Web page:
How Leaders Use It:
- Facebook has constructed a nine-acre green roof at its new Menlo Park facility, complete with a winding half-mile walking path. Lori Goler, head of HR and recruiting at Facebook, says the green space gives us “space to think.” To underscore the value of these experiences, researchers have documented the pro-social effects of even just one minute of looking up into tall trees.
- Business titans like Elon Musk (Tesla and SpaceX) and Jeff Bezos (Amazon and Blue Origin) know the importance of awe in inspiring others and garnering attention through space flight. SpaceX ventures, with future plans to colonize Mars, are frequently described as “breathtaking” and “awe-inspiring.” Bezos, who displays Apollo flight suits and other memorabilia inside the Blue Origin facility, says, “I want millions of people living and working in space.”
- Arousing a sense of awe is important if you want your message to reach as many people as possible. Wharton professors Jonah Berger and Katherine Milkman examined the content on the New York Times’ homepage that is most widely shared. Their findings: content that makes viewers or readers feel awe or wonder is more likely to be shared than content that makes people feel sad or angry.
- Google's Tel Aviv office has an indoor (faux) orange grove in a collaborative workspace that also includes picnic tables and a cobblestone-like floor. HubSpot used wallpaper mimicking the outdoors, including forests and clouds, in its Cambridge, Massachusetts offices. San Francisco software company Zendesk has a two-story moss-covered wall, and Goodyear’s global headquarters in East Akron, Ohio boasts two vertical gardens.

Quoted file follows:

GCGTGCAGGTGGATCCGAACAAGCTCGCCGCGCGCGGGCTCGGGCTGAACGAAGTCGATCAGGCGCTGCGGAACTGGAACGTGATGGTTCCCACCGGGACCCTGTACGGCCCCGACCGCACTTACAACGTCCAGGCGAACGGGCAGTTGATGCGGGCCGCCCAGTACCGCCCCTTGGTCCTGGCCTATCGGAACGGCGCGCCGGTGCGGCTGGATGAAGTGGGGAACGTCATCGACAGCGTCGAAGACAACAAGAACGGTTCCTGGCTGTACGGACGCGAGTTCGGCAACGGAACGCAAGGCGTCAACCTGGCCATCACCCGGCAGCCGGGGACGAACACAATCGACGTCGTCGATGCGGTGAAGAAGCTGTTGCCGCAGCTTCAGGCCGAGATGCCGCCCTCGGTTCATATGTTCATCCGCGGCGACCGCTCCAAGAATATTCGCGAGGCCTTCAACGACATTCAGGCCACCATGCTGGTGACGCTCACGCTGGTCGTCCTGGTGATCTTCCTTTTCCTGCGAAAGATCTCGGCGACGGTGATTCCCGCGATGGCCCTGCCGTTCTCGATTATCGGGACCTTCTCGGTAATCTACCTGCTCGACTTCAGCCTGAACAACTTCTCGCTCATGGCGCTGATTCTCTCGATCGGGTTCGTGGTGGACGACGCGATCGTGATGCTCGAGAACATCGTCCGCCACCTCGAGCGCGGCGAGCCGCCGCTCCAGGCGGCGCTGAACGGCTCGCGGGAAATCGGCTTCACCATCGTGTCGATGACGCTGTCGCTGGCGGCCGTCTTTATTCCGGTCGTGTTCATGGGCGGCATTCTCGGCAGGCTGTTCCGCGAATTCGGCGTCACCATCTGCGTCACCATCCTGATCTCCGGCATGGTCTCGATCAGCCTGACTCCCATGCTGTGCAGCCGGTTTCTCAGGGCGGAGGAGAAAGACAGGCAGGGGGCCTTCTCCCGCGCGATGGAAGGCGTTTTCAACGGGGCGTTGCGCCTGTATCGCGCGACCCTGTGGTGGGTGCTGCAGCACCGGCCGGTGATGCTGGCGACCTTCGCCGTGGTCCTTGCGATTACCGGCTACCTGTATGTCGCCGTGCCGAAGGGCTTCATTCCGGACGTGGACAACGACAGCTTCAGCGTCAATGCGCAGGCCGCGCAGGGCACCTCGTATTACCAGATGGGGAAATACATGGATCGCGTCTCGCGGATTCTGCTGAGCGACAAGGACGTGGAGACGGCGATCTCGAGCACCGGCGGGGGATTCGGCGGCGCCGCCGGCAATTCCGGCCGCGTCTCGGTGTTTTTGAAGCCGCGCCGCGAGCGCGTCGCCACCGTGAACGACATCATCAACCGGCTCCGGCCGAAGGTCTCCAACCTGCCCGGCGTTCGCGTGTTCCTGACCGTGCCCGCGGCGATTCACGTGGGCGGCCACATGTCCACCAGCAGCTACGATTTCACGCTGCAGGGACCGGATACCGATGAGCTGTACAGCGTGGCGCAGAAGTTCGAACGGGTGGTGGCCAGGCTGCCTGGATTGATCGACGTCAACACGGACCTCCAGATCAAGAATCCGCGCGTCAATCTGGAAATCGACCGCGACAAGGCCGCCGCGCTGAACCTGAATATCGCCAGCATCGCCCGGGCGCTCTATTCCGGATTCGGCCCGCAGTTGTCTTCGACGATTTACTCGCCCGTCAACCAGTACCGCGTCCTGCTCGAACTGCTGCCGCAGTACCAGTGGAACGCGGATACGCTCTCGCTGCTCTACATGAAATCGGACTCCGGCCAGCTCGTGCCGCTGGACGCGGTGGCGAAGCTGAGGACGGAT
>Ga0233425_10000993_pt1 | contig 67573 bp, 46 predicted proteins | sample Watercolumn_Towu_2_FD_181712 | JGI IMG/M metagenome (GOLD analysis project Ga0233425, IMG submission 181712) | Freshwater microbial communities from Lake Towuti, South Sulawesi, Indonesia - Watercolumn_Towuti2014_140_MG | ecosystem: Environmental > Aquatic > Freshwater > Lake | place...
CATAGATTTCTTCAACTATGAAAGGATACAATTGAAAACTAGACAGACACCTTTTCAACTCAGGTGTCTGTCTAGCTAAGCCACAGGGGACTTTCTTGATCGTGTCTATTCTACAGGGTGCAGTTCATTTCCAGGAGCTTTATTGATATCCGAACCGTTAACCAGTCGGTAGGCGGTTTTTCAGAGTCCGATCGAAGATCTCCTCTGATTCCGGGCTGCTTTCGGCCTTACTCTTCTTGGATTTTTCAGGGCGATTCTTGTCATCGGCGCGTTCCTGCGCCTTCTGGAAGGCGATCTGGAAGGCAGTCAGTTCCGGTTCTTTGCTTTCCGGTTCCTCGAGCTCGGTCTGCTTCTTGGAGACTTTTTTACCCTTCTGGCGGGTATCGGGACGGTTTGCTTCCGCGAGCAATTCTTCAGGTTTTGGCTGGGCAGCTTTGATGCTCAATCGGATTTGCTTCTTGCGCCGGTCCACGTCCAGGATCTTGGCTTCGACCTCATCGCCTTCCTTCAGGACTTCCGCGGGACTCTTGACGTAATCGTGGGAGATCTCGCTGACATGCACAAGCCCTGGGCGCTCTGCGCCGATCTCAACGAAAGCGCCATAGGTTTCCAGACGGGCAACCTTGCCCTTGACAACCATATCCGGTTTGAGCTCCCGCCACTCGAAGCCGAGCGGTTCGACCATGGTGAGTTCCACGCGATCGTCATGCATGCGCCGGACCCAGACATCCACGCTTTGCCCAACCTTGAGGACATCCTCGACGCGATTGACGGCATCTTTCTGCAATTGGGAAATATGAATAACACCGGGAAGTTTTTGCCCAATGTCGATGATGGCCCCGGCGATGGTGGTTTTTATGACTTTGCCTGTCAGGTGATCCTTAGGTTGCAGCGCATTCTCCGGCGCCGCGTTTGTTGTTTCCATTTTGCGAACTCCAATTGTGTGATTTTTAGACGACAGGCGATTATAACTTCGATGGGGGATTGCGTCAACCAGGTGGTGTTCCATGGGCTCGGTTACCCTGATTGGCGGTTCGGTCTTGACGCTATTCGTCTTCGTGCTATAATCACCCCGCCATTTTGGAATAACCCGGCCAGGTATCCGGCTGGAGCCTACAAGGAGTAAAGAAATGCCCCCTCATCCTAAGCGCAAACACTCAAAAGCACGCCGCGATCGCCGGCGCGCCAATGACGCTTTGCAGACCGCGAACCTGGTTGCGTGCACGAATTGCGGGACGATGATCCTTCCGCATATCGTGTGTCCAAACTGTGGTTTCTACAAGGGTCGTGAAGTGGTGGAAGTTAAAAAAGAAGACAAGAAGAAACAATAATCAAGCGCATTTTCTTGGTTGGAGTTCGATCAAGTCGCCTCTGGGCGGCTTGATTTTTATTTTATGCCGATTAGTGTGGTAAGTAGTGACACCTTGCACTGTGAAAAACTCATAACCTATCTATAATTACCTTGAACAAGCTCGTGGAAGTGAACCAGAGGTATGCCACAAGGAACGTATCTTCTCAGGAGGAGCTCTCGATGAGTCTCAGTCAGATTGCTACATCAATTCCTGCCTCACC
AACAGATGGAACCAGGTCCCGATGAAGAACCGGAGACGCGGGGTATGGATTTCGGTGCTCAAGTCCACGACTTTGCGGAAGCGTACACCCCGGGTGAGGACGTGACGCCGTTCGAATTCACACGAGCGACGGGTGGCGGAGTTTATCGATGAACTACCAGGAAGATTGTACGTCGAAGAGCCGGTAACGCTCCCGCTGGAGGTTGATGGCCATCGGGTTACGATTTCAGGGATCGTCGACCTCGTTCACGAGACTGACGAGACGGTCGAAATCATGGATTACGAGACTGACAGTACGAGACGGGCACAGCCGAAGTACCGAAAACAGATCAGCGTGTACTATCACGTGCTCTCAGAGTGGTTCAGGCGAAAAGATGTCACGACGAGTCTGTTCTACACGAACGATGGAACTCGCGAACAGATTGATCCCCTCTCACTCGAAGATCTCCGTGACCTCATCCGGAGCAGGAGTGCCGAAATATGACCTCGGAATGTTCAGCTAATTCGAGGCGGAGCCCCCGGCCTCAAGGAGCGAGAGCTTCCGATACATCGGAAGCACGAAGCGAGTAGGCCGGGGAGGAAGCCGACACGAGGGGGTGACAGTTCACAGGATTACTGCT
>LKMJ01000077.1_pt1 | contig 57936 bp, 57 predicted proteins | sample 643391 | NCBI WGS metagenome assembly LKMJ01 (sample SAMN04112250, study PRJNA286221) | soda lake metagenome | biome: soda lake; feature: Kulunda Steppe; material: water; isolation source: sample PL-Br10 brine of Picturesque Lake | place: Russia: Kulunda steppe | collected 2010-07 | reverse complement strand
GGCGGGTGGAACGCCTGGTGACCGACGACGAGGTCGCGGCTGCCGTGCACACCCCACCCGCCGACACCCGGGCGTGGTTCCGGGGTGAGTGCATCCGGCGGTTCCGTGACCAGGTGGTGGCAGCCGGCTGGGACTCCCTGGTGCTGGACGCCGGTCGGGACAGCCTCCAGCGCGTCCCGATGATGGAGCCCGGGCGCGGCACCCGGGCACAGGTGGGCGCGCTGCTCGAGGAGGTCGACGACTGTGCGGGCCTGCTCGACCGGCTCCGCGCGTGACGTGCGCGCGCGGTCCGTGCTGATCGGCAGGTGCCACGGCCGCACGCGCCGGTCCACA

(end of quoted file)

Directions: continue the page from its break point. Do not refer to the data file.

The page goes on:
- IDEO design director Ingrid Fetell Lee says that cultivating more awe at work involves creating a shift in perspective, using light, colors, and textures. She suggests that awe-inspiring spaces, often relegated to the front lobby, need to be brought into the workspace. Lee says, “Having a space for awe to break you out of your execution-oriented mindset could be an asset.”
- Do you have an example of awe in the workplace? Share it with us here.
- “Approaching Awe, a Moral, Spiritual, and Aesthetic Emotion,” Dacher Keltner and Jonathan Haidt, Cognition and Emotion 17, No. 2 (2003). Provides a review of what has been written about awe outside the field of psychology, noting that while fleeting and rare, experiences of awe can change the course of a life in profound and permanent ways.
- “Awe Expands People’s Perception of Time, Alters Decision Making, and Enhances Well-Being,” Melanie Rudd, Kathleen D. Vohs, and Jennifer Aaker, Psychological Science 23, No. 10 (2012). Describes the results of experiments showing that experiencing awe leads to feelings of having more available time, less impatience, and greater life satisfaction.
- “Awe, the Small Self, and Prosocial Behavior,” Paul K. Piff et al., Journal of Personality and Social Psychology 108, No. 6 (2015). Reveals the results of four studies indicating that feelings of awe may result in a diminishment of the individual self and its concerns, increasing ethical decision-making, generosity, and prosocial values.
About Nano Tools:
Nano Tools for Leaders® was conceived and developed by Deb Giffen, MCC, director of Custom Programs at Wharton Executive Education. Nano Tools for Leaders® is a collaboration between joint sponsors Wharton Executive Education and Wharton’s Center for Leadership and Change Management. This collaboration is led by Professors Michael Useem and John Paul MacDuffie.